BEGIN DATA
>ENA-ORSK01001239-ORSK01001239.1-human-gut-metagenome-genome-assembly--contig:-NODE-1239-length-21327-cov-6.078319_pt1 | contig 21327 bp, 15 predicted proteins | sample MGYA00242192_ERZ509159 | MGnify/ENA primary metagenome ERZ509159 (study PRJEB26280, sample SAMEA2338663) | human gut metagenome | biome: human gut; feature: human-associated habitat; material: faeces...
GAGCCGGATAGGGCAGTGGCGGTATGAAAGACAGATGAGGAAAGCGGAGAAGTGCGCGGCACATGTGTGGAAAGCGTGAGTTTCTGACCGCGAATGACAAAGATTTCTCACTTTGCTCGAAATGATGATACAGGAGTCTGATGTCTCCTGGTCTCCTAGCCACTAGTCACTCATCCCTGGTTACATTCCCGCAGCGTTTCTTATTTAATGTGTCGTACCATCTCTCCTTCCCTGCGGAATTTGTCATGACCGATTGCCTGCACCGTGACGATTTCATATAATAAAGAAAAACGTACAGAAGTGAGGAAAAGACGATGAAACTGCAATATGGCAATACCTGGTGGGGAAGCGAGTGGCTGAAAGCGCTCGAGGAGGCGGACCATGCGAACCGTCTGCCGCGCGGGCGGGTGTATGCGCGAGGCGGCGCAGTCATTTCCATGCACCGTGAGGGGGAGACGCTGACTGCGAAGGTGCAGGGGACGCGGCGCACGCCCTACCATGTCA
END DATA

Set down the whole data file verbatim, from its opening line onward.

>ENA-ORSK01001239-ORSK01001239.1-human-gut-metagenome-genome-assembly--contig:-NODE-1239-length-21327-cov-6.078319_pt1 | contig 21327 bp, 15 predicted proteins | sample MGYA00242192_ERZ509159 | MGnify/ENA primary metagenome ERZ509159 (study PRJEB26280, sample SAMEA2338663) | human gut metagenome | biome: human gut; feature: human-associated habitat; material: faeces...
GAGCCGGATAGGGCAGTGGCGGTATGAAAGACAGATGAGGAAAGCGGAGAAGTGCGCGGCACATGTGTGGAAAGCGTGAGTTTCTGACCGCGAATGACAAAGATTTCTCACTTTGCTCGAAATGATGATACAGGAGTCTGATGTCTCCTGGTCTCCTAGCCACTAGTCACTCATCCCTGGTTACATTCCCGCAGCGTTTCTTATTTAATGTGTCGTACCATCTCTCCTTCCCTGCGGAATTTGTCATGACCGATTGCCTGCACCGTGACGATTTCATATAATAAAGAAAAACGTACAGAAGTGAGGAAAAGACGATGAAACTGCAATATGGCAATACCTGGTGGGGAAGCGAGTGGCTGAAAGCGCTCGAGGAGGCGGACCATGCGAACCGTCTGCCGCGCGGGCGGGTGTATGCGCGAGGCGGCGCAGTCATTTCCATGCACCGTGAGGGGGAGACGCTGACTGCGAAGGTGCAGGGGACGCGGCGCACGCCCTACCATGTCA